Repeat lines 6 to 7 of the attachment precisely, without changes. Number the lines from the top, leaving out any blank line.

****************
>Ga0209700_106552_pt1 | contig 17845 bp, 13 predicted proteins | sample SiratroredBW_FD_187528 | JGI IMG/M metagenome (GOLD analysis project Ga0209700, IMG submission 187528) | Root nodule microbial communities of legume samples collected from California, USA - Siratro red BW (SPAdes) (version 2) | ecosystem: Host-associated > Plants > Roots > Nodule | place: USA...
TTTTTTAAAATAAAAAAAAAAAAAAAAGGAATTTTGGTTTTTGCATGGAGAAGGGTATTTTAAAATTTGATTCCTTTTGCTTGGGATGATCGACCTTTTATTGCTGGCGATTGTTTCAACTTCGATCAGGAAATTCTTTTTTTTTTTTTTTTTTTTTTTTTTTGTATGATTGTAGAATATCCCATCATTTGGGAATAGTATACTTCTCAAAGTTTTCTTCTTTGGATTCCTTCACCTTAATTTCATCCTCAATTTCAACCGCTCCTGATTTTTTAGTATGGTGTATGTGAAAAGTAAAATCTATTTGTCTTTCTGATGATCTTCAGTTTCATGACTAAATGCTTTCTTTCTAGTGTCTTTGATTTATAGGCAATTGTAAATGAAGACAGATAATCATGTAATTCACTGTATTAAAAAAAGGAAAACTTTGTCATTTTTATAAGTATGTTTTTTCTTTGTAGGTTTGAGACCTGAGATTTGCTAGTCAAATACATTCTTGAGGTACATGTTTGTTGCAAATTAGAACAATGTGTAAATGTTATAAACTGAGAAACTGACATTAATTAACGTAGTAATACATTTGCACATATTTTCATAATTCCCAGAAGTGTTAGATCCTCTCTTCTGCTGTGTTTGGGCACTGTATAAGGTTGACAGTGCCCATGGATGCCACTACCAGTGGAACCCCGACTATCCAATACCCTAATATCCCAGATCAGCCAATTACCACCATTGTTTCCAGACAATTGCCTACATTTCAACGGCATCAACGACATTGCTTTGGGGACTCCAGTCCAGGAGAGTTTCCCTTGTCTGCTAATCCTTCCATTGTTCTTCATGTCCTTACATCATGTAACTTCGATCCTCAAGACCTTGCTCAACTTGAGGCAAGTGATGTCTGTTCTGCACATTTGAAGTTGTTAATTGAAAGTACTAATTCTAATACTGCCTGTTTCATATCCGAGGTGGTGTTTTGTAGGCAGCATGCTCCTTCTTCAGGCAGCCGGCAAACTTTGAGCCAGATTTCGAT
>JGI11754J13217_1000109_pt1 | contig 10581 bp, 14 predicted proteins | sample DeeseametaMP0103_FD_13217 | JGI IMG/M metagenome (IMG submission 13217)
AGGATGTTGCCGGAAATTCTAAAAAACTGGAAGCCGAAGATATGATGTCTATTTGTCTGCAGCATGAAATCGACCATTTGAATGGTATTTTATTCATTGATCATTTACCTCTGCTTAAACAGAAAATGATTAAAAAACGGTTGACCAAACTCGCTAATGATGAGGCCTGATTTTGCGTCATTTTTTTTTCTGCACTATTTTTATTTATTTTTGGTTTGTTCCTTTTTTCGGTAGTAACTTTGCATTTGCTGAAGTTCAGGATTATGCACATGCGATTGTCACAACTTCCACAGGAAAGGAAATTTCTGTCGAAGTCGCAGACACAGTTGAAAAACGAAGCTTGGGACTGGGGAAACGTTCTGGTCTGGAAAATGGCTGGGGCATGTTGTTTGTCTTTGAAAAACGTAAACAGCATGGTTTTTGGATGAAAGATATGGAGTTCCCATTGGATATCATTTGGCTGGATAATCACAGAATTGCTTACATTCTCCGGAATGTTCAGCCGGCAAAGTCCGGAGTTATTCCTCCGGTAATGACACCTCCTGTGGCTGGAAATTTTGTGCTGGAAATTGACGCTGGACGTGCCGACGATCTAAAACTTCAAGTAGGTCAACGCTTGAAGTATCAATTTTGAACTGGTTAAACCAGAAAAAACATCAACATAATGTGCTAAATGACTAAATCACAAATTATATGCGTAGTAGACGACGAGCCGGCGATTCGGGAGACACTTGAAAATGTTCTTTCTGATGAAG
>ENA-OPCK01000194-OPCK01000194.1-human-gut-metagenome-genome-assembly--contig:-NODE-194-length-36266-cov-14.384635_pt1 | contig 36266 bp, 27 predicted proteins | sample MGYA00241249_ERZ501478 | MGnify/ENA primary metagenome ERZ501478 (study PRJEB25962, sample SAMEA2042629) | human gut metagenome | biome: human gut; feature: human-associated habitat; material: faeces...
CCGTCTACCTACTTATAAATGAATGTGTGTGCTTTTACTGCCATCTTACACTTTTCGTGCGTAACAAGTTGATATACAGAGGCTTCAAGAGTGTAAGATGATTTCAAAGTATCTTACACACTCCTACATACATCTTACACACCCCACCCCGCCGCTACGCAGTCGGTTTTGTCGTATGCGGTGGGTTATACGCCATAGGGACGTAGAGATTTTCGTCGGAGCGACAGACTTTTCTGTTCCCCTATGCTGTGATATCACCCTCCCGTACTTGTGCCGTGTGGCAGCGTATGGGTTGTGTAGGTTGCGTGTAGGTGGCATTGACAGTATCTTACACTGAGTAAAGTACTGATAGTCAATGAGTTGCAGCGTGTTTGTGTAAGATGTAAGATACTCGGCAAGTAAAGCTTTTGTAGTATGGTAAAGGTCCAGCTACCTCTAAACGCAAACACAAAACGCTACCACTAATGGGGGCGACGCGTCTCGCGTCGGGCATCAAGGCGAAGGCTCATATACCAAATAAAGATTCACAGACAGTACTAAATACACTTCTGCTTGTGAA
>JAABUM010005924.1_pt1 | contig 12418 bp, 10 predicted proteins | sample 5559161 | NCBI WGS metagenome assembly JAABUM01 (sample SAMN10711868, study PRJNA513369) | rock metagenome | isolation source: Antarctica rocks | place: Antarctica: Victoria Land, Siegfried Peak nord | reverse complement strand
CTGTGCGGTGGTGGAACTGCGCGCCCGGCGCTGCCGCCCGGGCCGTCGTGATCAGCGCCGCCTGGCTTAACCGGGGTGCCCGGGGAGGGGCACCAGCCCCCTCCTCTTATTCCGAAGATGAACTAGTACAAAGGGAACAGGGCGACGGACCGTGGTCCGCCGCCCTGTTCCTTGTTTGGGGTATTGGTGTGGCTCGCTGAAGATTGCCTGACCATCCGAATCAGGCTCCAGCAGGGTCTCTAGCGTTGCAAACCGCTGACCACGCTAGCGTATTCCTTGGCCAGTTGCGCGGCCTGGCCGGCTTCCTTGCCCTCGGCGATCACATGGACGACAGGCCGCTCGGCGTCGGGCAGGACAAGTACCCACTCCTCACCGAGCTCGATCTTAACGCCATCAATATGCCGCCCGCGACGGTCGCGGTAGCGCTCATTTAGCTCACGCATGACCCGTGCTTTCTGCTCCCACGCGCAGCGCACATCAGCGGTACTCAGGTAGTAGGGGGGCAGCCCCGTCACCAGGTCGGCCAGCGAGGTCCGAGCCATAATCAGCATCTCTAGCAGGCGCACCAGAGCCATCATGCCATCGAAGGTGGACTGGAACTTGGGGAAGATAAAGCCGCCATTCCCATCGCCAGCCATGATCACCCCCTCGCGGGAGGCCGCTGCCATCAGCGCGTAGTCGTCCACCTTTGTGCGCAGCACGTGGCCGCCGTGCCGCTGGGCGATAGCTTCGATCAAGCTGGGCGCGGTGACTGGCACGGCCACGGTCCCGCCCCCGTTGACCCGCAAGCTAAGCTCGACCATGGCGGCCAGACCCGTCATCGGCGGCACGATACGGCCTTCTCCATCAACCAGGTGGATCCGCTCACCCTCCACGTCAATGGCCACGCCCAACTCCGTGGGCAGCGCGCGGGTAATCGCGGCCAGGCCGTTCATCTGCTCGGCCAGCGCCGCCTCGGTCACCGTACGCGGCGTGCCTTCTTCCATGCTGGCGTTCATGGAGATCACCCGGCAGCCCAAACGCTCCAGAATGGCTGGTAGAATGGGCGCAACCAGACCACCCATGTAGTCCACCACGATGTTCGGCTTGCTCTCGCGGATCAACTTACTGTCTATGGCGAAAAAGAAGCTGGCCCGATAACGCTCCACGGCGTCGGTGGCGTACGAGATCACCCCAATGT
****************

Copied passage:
CCGTCTACCTACTTATAAATGAATGTGTGTGCTTTTACTGCCATCTTACACTTTTCGTGCGTAACAAGTTGATATACAGAGGCTTCAAGAGTGTAAGATGATTTCAAAGTATCTTACACACTCCTACATACATCTTACACACCCCACCCCGCCGCTACGCAGTCGGTTTTGTCGTATGCGGTGGGTTATACGCCATAGGGACGTAGAGATTTTCGTCGGAGCGACAGACTTTTCTGTTCCCCTATGCTGTGATATCACCCTCCCGTACTTGTGCCGTGTGGCAGCGTATGGGTTGTGTAGGTTGCGTGTAGGTGGCATTGACAGTATCTTACACTGAGTAAAGTACTGATAGTCAATGAGTTGCAGCGTGTTTGTGTAAGATGTAAGATACTCGGCAAGTAAAGCTTTTGTAGTATGGTAAAGGTCCAGCTACCTCTAAACGCAAACACAAAACGCTACCACTAATGGGGGCGACGCGTCTCGCGTCGGGCATCAAGGCGAAGGCTCATATACCAAATAAAGATTCACAGACAGTACTAAATACACTTCTGCTTGTGAA
>JAABUM010005924.1_pt1 | contig 12418 bp, 10 predicted proteins | sample 5559161 | NCBI WGS metagenome assembly JAABUM01 (sample SAMN10711868, study PRJNA513369) | rock metagenome | isolation source: Antarctica rocks | place: Antarctica: Victoria Land, Siegfried Peak nord | reverse complement strand